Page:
The beauty is associated with the loveliness. It is a subjective appreciation: what is beautiful for one person may not be for another. However, it is known as canon of beauty to certain characteristics that the society generally considered attractive, desirable and pretty.


A canon of beauty is built from the social acceptance of certain traits.

Sensory manifestation and conceptual elements

The conception of beauty can vary between different cultures and change over the years. Beauty produces a pleasure that comes from sensory manifestations and that it can be felt by sight (for example, with a person who is considered physically attractive) or by hearing (by listening to a pleasant voice or music). Smell, taste and touch, on the other hand, are not related to beauty.

Beyond the sensory manifestation, it is possible to consider some abstract and conceptual things as beautiful. A moral reflection can be highlighted as a beautiful text: what matters in this case is what is said and not how it is said (that is, the beauty is not on the paper or on the screen of the computer).

Beauty vs. ugliness

One of the most widespread beauty canons is the harmony. Humans tend to view harmony and proper proportions as desirable.

The opposite of beauty is ugliness, which does not cause pleasure but discontent and generates a negative perception of the object in question.

The concept in philosophy

Since the origins of this branch of science, an attempt has been made to establish a stable definition of what beauty means and two firmly marked lines have been obtained: one that affirms that it is a subjective concept, subject to the experiences and ideas of each individual in particular, and the other that recognizes it as something standardized and firm, which responds to a series of principles established as “normal”.


Plato was a philosopher who reflected on beauty.

In order to define this concept, it is necessary to carry out previously a series of questions, such as: What objects can be applied to the category of beauty? What are the codes that transcend cultural and temporal norms?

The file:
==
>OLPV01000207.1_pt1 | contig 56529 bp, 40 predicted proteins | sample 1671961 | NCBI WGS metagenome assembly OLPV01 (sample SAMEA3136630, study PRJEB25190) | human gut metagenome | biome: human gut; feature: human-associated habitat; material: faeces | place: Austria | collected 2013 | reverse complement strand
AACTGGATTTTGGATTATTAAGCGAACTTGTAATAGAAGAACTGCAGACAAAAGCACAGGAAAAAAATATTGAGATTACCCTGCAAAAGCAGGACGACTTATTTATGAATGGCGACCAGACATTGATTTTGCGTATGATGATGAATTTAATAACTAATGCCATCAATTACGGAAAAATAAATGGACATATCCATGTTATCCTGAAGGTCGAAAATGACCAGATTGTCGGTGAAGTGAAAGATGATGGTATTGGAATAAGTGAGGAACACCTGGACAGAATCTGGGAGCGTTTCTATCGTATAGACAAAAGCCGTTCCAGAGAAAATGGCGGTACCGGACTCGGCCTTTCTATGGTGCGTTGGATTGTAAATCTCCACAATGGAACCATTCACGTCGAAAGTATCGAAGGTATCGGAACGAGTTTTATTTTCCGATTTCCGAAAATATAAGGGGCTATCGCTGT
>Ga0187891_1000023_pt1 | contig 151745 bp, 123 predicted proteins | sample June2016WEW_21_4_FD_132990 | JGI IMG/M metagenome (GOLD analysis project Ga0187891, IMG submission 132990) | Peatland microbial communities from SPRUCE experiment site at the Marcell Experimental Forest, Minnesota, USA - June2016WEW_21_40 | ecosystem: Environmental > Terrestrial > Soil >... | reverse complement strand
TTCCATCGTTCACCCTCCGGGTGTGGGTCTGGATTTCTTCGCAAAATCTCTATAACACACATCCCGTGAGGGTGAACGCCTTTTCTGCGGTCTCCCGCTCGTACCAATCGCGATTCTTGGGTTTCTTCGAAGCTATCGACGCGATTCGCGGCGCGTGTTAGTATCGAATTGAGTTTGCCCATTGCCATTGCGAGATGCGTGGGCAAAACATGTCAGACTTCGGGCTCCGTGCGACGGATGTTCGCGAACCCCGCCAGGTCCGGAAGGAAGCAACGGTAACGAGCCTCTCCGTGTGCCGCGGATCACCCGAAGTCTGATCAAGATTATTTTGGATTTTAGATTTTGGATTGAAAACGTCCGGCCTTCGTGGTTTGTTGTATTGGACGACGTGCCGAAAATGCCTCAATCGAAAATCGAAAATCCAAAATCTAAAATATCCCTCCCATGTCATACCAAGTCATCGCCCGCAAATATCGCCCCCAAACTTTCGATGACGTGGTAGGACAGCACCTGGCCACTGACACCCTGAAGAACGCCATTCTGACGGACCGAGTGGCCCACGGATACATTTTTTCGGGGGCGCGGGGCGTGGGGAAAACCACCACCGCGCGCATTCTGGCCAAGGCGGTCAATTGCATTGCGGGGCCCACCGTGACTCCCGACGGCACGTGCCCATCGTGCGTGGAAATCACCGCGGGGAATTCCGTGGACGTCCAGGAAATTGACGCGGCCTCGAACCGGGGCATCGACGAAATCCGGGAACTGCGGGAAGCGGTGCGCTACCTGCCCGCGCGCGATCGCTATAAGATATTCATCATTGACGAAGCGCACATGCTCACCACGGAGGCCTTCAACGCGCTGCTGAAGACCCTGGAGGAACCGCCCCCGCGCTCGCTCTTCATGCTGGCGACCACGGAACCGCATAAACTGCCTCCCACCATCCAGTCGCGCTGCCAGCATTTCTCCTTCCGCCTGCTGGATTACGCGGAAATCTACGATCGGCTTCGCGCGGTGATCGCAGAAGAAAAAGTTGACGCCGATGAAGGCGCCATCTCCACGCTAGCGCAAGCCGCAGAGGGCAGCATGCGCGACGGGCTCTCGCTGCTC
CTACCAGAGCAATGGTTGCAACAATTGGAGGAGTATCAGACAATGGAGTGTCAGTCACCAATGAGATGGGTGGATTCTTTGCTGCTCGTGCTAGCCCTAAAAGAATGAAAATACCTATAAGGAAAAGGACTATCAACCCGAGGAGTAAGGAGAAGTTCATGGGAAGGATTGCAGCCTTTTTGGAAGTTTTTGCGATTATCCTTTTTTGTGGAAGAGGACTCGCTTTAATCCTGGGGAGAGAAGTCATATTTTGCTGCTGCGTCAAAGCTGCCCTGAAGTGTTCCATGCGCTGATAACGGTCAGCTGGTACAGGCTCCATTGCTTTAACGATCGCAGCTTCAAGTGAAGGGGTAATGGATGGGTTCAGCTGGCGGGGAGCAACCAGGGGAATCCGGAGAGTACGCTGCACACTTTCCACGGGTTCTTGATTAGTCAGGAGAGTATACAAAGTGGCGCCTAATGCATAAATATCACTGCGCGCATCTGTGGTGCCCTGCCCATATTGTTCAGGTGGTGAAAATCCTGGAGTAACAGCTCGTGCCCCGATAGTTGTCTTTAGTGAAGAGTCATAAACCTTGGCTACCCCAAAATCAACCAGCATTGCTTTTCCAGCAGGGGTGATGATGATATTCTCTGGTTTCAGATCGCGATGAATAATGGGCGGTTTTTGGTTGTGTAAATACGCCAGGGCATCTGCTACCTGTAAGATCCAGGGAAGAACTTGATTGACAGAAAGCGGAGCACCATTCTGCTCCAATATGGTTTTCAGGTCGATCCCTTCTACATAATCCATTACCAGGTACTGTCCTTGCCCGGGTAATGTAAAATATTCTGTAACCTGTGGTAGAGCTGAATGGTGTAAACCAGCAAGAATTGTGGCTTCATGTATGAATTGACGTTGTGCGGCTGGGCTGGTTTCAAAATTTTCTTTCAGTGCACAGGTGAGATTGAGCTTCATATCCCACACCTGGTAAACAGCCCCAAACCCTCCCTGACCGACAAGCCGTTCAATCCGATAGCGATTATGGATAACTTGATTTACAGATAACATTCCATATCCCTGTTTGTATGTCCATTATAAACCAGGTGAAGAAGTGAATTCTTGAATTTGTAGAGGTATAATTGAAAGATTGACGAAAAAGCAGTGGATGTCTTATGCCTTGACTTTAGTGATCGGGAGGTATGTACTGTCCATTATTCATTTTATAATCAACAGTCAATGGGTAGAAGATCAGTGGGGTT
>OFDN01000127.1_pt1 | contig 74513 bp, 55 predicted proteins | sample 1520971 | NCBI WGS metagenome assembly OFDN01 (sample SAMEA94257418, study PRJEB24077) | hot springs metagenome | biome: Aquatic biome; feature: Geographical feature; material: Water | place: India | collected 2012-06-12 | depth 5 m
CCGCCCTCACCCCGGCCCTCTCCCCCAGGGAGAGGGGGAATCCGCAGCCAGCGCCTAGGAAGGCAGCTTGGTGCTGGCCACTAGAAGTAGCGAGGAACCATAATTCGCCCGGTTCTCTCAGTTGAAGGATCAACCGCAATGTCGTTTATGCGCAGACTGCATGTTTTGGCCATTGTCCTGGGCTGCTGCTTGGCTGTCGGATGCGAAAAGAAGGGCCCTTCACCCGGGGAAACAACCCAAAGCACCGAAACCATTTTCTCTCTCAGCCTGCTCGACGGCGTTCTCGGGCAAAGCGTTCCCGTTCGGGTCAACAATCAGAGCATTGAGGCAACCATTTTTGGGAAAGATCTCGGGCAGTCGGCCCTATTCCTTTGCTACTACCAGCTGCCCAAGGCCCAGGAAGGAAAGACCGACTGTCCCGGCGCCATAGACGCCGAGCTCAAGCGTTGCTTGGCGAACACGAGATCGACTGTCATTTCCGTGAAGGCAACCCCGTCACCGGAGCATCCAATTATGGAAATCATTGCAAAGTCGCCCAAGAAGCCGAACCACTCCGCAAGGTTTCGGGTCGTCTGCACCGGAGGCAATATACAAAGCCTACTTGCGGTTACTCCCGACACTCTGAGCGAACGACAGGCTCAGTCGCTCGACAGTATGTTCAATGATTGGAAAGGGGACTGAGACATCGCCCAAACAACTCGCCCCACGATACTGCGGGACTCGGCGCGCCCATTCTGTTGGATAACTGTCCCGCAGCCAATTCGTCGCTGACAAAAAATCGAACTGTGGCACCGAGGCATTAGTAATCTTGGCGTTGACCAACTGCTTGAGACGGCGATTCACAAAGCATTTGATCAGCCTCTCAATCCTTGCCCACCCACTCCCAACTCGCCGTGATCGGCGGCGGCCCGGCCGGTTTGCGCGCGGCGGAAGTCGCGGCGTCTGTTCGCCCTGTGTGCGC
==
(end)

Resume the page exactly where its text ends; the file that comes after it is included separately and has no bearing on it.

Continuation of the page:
The branch of the philosophy that has been in charge of the study of beauty is called aesthetics. This discipline analyzes the perception of beauty and looks for its essence.

Within philosophy, determining what is beautiful and what is not one of the central problems of aesthetics and various thinkers over the centuries have addressed this problem. One of the first discussions of this topic dates from the 5th century BC at Xenophon, where three concepts of beauty were established that differed from each other: the ideal beauty (which was based on the composition of the parts), the spiritual beauty (the reflection of the soul and that can be seen through the gaze) and the functional beauty (according to its functionality things may or may not be beautiful).

Beauty according to Plato

Plato was the first to elaborate a treatise on the concept of beauty that would have a great impact in the West, taking certain ideas expressed by Pythagoras about the sense of beauty as harmony and proportion and merging it with the idea of ​​splendor. For him beauty comes from a reality alien to the world that human beings are not capable of fully perceiving. Said:

«Of justice, then, and of good sense and of all that is valuable in souls, there is no light left in the imitations here below, and only with effort and through unclear organs, is it given to a few, relying on the images, intuit the genre of what is represented. “

Possibly today one of the most accepted theories regarding this issue is that proposed by the relativism, which says that things are beautiful or ugly depending on the purpose they pursue.